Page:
When will the government operationalise the Lokpal law, even in its diluted form?
Failure to implement the Lokpal law by the Bharatiya Janata Party government is an indication of how the party is reneging with impunity on its poll promise of a corruption-free India. A lack of will on the part of the government to implement the anti-corruption law can be inferred from its various actions and inactions in the last three years.

Path taken by the lokpal bill
With the government’s refusal to recognise anyone as the Leader of the Opposition (LoP) after the general election in 2014, the appointment of the Lokpal became an immediate casualty as the selection committee of the Lokpal includes the recognised LoP.

What was needed to turn the bill into a law
In order to operationalise the law, the government introduced a Lokpal amendment Bill in Parliament substituting the recognised LoP in the selection committee with the leader of the single largest Opposition party in the Lok Sabha.

In fact, a similar amendment was required in the Delhi Special Police Establishment Act for the appointment of the CBI Director; it was introduced by the government and passed expeditiously.

The alternate bill introduced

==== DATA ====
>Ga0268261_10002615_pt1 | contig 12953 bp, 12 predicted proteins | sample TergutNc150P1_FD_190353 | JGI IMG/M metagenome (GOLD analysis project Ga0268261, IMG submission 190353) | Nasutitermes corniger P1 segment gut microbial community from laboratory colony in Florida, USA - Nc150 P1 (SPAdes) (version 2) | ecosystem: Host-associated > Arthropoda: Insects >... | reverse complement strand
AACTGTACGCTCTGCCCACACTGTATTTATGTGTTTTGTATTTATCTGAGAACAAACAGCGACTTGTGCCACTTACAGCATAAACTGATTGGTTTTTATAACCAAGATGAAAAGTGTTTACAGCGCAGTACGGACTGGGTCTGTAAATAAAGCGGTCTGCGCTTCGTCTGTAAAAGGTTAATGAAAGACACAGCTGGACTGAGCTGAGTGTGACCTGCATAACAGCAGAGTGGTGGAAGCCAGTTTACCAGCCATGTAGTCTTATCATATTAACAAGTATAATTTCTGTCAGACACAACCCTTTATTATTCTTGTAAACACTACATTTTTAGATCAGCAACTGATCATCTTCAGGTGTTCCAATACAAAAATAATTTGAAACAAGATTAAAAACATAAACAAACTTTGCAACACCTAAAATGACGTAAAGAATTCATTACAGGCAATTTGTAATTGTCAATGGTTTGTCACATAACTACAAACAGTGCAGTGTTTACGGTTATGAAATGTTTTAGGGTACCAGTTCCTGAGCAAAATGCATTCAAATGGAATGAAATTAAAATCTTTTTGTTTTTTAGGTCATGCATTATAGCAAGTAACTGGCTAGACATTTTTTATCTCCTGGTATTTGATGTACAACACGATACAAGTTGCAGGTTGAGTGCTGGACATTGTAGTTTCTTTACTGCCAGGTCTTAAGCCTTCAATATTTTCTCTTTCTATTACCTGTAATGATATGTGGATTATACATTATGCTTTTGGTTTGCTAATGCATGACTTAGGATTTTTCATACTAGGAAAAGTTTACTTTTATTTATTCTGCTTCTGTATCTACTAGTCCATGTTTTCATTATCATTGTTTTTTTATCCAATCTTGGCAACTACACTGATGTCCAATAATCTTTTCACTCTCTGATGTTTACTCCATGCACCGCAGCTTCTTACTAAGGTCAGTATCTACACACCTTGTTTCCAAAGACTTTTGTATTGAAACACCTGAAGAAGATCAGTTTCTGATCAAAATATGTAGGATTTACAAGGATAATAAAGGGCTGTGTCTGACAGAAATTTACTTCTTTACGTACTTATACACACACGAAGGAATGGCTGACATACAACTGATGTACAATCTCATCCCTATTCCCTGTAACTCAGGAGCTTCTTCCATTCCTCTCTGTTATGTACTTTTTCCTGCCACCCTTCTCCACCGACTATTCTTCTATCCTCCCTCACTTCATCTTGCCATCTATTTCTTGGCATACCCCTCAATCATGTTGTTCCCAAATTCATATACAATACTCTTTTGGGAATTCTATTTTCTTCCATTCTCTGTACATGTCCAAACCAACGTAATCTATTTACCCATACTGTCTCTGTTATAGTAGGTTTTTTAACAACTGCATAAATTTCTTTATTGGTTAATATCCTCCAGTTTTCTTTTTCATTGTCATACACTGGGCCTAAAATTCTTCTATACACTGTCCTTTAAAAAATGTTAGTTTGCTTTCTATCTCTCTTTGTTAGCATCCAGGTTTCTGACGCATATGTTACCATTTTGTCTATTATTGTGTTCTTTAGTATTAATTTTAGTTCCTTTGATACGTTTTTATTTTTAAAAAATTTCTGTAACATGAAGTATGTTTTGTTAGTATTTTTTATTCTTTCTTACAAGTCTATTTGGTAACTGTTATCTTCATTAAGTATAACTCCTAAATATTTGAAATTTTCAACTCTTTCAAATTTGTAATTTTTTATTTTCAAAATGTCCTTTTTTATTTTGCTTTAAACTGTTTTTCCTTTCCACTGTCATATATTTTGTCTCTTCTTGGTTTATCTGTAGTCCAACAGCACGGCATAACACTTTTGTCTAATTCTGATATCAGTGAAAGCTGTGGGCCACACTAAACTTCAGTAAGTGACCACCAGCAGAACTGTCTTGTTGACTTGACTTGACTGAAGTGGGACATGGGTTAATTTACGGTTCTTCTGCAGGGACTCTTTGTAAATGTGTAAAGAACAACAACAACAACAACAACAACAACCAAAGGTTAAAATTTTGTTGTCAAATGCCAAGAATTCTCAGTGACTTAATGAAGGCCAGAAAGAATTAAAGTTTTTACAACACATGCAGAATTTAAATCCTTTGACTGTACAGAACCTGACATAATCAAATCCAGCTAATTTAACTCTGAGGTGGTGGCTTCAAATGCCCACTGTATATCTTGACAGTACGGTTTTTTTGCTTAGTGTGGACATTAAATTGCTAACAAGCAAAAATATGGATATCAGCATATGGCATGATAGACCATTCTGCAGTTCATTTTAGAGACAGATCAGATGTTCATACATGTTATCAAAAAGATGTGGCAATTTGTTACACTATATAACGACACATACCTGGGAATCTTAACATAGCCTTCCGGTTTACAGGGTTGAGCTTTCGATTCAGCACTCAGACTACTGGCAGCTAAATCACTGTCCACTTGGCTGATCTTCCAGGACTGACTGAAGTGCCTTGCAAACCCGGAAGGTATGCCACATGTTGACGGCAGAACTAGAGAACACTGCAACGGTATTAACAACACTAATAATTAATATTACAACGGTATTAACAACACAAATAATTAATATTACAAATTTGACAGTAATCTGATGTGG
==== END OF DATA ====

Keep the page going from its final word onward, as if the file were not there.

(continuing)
Instead of bringing in a single amendment to alter the composition of the selection committee, the government introduced a 10-page Bill which proposed to fundamentally dilute the original law. Given the controversial nature of amendments, it was referred to a parliamentary standing committee. The Bill continues to languish in Parliament.

How was the original bill diluted?
The Lokpal Act stipulated that by July 31, 2016, Section 44 related to disclosure of assets of public servants was to be operationalised irrespective of appointment of the Lokpal.

To prevent the asset disclosure provision from taking effect, the government introduced another amendment Bill.

This Bill, which completely removed the asset disclosure requirement,  was passed within 48 hours of its introduction.

What did the new law say?
The law was thus diluted even before it could be operationalised. The Lokpal Amendment Act, 2016, did away with the statutory requirement of public servants to disclose the assets of their spouses and dependent children provided for under the original law.

Since illegally amassed assets are often handed over to family members, public declaration of assets of the spouse and dependent children of the public servants was necessary to enable people to make informed complaints to the Lokpal.

Other controversial provisions of the bill
The requirement for seeking prior sanction from the government for prosecuting government officials is a critical bottleneck and results not only in huge delays but also, and often, in the accused never being prosecuted.

To address this problem, the Lokpal Act vests the power of granting sanction for prosecution in the independent institution of the Lokpal.

By requiring the Lokpal to seek permission from the government before it can prosecute officials in cases of corruption, the proposed PCA amendments make a mockery of the independent institution and render the entire exercise of demanding an empowered Lokpal futile.

(Adapted from The Hindu)